Buckle up, the finalists for this year’s Telstra National Aboriginal and Torres Strait Islander Art Awards are out. Out of the 280 entries submitted by First Nations artists from regional and urban areas across Australia, 68 artists were selected (see the full list below).
As one of the most prestigious Indigenous Art prizes in the world, NATSIAA celebrates the works of established and emerging artists. These artists shed light on their culture and Country, using their incredible art practices as a source of inspiration and conversation. “Aboriginal and Torres Strait Islander art continues to evolve, and Telstra NATSIAA continues to be the place to witness this shift in process” says Luke Scholes, MAGNT Curator of Aboriginal Art.
Mick Wikilyiri and daughter, Yaritji Young, are amongst this year’s finalists. Wikilyiri began painting in 2003 as a result of a men’s painting room that encouraged men to paint their stories. Wikilyiri and Young have a show together at Melbourne’s Alcaston Gallery in September.
South Australian born Betty Kuntiwa Pumani rose to recognition in the Australian contemporary art scene after winning both the 2015 and 2016 NATSIAA prize for General Painting. A lot of Pumani’s work depicts her mother’s Country of Antara; a ceremonial site scared for Anangu culture. Alcaston presents a solo show of Pumani’s work in June.
Sally M. Nangala Mulda’s distinct style explores the Indigenous experience in a brutally honest way, through bright and painterly imagery paired with cursive text. The artist’s work is currently in the prestigious The National 2019: New Australian Art exhibition at the Art Gallery of New South Wales in Sydney. She has been a finalist in the National Aboriginal and Torres Strait Islander Art Awards twice (in 2018 and 2012) and will also be featured in Adelaide’s TARNANTHI: Festival of Contemporary Aboriginal and Torres Strait Islander Art in October. Edwina Corlette Gallery will be holding Mulda’s solo exhibition from June 27.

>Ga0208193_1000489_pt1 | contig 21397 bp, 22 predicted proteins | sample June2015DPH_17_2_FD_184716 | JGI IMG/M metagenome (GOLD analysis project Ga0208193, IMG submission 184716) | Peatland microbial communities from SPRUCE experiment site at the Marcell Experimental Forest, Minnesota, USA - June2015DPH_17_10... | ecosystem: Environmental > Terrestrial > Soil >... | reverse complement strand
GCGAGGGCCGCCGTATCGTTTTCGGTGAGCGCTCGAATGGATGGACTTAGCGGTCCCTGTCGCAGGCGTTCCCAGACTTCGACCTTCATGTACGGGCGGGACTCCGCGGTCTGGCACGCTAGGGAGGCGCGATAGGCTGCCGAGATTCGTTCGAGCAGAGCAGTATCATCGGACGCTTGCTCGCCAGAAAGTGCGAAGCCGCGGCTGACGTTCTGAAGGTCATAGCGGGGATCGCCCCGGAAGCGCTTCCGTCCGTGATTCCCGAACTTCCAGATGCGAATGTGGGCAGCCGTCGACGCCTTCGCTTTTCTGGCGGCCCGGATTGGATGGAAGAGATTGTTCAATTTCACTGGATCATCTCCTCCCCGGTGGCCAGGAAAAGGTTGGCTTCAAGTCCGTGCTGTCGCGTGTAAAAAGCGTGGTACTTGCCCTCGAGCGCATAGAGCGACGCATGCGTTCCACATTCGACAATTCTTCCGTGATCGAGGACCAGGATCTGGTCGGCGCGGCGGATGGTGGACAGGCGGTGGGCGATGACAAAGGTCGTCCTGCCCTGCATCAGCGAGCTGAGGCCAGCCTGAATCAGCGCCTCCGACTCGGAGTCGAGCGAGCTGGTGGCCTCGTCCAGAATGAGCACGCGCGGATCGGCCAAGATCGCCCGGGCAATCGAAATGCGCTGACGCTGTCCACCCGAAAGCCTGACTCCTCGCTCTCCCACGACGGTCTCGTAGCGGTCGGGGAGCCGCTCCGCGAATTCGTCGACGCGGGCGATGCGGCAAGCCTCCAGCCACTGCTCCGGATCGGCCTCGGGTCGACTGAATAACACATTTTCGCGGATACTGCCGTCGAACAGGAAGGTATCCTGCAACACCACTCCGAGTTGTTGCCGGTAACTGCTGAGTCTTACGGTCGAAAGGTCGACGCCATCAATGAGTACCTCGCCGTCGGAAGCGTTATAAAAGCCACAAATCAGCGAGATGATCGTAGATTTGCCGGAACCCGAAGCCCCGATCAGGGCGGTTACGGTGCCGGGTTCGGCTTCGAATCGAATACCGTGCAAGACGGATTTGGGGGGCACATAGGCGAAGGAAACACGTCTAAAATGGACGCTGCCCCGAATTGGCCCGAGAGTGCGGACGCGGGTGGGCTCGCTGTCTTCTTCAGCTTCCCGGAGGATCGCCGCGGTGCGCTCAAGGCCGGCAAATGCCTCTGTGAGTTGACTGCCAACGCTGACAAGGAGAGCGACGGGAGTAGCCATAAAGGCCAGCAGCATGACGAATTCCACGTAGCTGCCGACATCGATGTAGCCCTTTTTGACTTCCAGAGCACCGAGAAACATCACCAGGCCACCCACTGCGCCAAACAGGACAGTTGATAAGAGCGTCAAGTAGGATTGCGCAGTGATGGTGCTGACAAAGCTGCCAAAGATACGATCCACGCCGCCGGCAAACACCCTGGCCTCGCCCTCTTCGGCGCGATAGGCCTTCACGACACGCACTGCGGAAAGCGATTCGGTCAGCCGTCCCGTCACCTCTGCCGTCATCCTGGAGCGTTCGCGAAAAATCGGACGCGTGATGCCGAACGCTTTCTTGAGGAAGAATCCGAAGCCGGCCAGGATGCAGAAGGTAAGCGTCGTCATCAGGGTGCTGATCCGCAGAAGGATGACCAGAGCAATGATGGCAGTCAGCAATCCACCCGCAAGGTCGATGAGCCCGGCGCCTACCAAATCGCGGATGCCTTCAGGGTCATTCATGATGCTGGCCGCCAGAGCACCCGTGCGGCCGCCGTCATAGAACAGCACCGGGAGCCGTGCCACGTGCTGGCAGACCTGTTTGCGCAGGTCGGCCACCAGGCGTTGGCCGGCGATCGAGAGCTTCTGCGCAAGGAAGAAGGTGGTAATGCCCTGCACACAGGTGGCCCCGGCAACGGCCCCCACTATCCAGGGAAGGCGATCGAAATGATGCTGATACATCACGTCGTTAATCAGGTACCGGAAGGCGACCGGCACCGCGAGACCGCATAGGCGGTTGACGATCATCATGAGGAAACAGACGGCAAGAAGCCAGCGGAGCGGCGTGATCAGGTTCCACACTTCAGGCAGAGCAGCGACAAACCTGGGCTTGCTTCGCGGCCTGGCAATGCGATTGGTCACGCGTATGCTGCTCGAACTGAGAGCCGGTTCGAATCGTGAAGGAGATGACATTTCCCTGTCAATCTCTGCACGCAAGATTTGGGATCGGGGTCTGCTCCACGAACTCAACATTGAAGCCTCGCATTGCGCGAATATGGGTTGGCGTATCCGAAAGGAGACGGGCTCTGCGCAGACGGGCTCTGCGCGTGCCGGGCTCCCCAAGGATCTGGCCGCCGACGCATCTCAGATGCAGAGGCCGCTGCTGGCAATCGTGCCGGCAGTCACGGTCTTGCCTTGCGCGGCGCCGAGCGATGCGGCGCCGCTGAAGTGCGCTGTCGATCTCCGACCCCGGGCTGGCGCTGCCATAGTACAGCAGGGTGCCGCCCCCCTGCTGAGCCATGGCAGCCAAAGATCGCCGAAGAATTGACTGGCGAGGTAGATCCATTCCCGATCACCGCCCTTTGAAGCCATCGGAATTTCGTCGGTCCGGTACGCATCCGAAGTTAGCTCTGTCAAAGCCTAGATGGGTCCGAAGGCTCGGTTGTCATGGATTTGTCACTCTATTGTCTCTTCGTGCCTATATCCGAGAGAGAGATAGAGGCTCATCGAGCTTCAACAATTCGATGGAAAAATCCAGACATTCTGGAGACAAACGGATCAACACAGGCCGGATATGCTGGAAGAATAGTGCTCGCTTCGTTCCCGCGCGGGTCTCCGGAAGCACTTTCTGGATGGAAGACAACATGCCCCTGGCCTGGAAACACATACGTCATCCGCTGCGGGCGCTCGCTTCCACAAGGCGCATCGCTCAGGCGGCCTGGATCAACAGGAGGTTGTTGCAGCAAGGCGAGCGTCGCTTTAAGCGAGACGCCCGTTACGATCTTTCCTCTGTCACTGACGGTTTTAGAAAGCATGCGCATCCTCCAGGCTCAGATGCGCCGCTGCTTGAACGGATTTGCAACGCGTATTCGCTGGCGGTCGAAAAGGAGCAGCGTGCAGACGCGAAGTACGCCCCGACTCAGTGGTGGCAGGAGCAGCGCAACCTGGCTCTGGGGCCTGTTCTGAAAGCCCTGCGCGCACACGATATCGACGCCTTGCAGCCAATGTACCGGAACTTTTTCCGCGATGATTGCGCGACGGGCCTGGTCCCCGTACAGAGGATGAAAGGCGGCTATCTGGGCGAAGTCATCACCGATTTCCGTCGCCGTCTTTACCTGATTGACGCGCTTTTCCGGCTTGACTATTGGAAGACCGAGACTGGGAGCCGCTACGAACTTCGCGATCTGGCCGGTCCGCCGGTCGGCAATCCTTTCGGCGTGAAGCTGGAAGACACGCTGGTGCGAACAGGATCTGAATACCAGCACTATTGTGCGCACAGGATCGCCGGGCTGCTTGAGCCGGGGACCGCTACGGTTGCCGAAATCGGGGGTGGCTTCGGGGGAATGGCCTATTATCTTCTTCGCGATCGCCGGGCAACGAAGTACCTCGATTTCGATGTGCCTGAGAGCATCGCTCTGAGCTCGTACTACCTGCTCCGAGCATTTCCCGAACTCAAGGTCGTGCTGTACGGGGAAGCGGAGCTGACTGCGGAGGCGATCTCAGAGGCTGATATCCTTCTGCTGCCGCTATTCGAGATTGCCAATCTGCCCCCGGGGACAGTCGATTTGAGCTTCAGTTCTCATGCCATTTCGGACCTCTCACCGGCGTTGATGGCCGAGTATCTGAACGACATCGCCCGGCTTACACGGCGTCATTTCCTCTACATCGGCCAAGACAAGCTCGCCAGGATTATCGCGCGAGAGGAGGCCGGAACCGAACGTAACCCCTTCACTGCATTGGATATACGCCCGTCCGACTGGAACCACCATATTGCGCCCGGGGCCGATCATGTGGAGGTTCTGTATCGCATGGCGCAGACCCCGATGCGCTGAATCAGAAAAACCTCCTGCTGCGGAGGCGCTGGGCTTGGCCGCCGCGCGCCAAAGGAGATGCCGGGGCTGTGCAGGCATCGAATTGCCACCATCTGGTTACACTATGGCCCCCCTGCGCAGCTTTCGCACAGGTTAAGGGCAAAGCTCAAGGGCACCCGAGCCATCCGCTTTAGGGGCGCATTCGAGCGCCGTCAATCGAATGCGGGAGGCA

Experimental and historical photographer James Tylor examines Australian cultural representations, with work largely focussing on the effect colonisation has had on present day issues around cultural identity. With an impressive collection of work, Tylor has attained many a prize, including being a finalist in the 2016 and 2014 NATSIAA. Tylor’s forthcoming solo exhibition Boys Will Be Boys is presented at Vivien Anderson Gallery from July 18.
Winner of the 2018 Sir John Sulman Prize at AGNSW, Kaylene Whiskey portrays everyday sightings to images from pop culture in elaborate, colourful paintings that combine with her personal life in rural Australia. Whiskey will be exhibiting work at Sydney’s Roslyn Oxley9 Gallery alongside two-time Archibald prize winner, Del Kathryn Barton, in September/October this year.
Known for her rich organic bark paintings and larrakitj, Nonggirrnga Marawili’s work reflects her culture and history. Winner of the Bark Painting Award at the NATSIAA in 2015, Marawili is once again a finalist in this year’s prize. Opening early May, Sea Change Tree Change Changing Together showcases Marawili’s work in the group exhibition at Melbourne’s Alcaston Gallery.
A finalist yet again, after taking out the top NATSIAA prize last year, Gunybi Ganambarr’s works reflect the inner workings of his mind, and often explores the steady dissolution of Aboriginal land rights.
Winners of the 36th Telstra NATSIAA awards are announced on Friday 9 August 2019 at a ceremony held on the sweeping lawns outside the Museum and Art Gallery of the Northern Territory, Darwin.
Image: Installation view of the 35TH NATSIAA Exhibition, MAGNT, Darwin, 2018. Courtesy: MAGNT. Photo: Merinda Campbell